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Blue Print - Green Energy In The America
Blue Print - Green Energy In The America
Blue Print - Green Energy In The America
Blue Print - Green Energy In The America
Blue Print - Green Energy In The America
Blue Print - Green Energy In The America
Blue Print - Green Energy In The America
Blue Print - Green Energy In The America
Blue Print - Green Energy In The America
Blue Print - Green Energy In The America
Blue Print - Green Energy In The America
Blue Print - Green Energy In The America
Blue Print - Green Energy In The America
Blue Print - Green Energy In The America
Blue Print - Green Energy In The America
Blue Print - Green Energy In The America
Blue Print - Green Energy In The America
Blue Print - Green Energy In The America
Blue Print - Green Energy In The America
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Blue Print - Green Energy In The America

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Blue Print - Green Energy In The America

Blue Print - Green Energy In The America

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  1. Garten Rothkopf 1
  2. Garten Rothkopf “12 Facts, Six Trends, Four Pillars and Three Conclusions”… David Rothkopf Garten Rothkopf April 2, 2007 2
  3. Garten Rothkopf Recent News Headlines All these headlines are from March 2007 • “France: Government Proposes increase in Biodiesel” • “US and EU to Partner on Commoditization and Standardization on Biofuels” • “Synergy Drive on Track for Main Board Listing by Year End” 3
  4. Garten Rothkopf Recent News Headlines cont. • “China Launches Rapeseed Biodiesel Industry” • “EU adopts binding energy targets: Merkel” • “Petrobras Plans to Use Waterways, Rail to Spur Ethanol Exports” • “Brazil's Lula Visits Bush for Ethanol and World Trade Talks” 4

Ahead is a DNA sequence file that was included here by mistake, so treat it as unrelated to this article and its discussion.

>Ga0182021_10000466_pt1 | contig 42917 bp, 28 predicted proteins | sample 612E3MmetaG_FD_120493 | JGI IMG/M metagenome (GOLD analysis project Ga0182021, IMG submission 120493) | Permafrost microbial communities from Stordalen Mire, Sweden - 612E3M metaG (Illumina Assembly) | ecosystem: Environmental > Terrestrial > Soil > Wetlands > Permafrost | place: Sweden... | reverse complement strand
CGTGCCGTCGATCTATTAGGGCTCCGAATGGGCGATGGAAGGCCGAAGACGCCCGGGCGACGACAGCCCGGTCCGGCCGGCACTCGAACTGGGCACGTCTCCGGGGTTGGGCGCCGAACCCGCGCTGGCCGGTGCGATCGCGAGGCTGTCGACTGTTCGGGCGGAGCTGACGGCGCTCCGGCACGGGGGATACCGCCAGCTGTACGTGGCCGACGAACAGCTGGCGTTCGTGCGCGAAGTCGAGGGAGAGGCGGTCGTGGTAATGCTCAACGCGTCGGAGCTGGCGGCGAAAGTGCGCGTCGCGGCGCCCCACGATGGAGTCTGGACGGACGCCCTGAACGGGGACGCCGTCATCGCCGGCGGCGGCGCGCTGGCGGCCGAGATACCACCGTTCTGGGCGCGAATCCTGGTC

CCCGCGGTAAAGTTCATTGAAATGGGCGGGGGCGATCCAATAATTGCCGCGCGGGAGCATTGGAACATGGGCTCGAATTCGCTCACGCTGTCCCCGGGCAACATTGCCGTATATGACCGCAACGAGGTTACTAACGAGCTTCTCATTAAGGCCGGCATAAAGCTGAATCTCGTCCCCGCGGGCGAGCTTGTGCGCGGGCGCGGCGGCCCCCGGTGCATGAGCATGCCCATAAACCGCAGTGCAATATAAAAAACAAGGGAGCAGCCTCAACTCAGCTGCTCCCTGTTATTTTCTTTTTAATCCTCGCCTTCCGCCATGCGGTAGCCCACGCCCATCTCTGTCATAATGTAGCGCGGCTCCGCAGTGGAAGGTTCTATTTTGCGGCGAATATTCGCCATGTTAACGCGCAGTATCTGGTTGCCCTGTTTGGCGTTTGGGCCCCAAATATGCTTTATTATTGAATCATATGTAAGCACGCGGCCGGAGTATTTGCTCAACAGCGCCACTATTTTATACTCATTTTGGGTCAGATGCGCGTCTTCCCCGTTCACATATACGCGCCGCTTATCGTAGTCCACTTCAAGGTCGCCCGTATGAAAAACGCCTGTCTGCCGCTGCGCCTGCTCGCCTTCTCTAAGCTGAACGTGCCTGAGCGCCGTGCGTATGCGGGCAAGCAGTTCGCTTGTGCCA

5. Garten Rothkopf 12 Key Facts 1. The transport sector today produces 20% of greenhouse gas emissions. 2. Blend mandates have been enacted in 27 of the 50 countries surveyed by this report and 40 have some form of biofuels promotion legislation. 5
  6. Garten Rothkopf 12 Key Facts 3. Biofuels are the most competitive alternative today: a) Clean and GREEN, unlike coal liquefaction b) A proven technology, unlike hydrogen 4. The Western Hemisphere today produces 80% of the world’s biofuels. Latin America alone produces 40 percent of the world’s biofuels. 5. Brazil accounted for over 50% of total trade in ethanol in 2005 6
  7. Garten Rothkopf 12 Key Facts 6. Investment in clean energy reached $38bn in 2005, up from just over $5bn a decade before. Major recent investment announcements include: – The Chinese government has announced it will invest $187bn in clean energy through 2020. – The UK government will invest $2bn in a clean energy research center. – British Petroleum has pledged $500m to create the Energy Biosciences Research institute, which will focus on biofuels. – Brazil’s Petrobras and Japan’s Mitsui announced plans for $8bn investment in ethanol capacity expansion 7
  8. Garten Rothkopf 12 Key Facts 7. Many countries in Latin America and the Caribbean have the land, climate, and labor to be well positioned to capture a significant percentage of this investment. – Recent Investments Include: • Pure Biofuels to expand its feedstock production by an additional 60 thousand hectares in Peru to supply its 200m liter a year biodiesel facility. • Mitsubishi Corp established a 30 year supply contract and 10% equity stake in Usina Boa Vista in Brazil. • Leading US private equity investors made a $200m investment in Brenco, a Bermuda-based company which will develop biofuels projects in Brazil. 8
  9. Garten Rothkopf Garten Rothkopf Colombia: 5th largest producer and exporter of palm oil, 4th in terms of yield per hectare Peru: Highest sugarcane yield per hectare in the world and significant production of multiple biodiesel feedstock Chile: potential for second generation technology using its wood chip industry – the country’s third largest export Argentina: The world’s largest exporter of soybeans and is already developing a cost-competitive biodiesel industry 9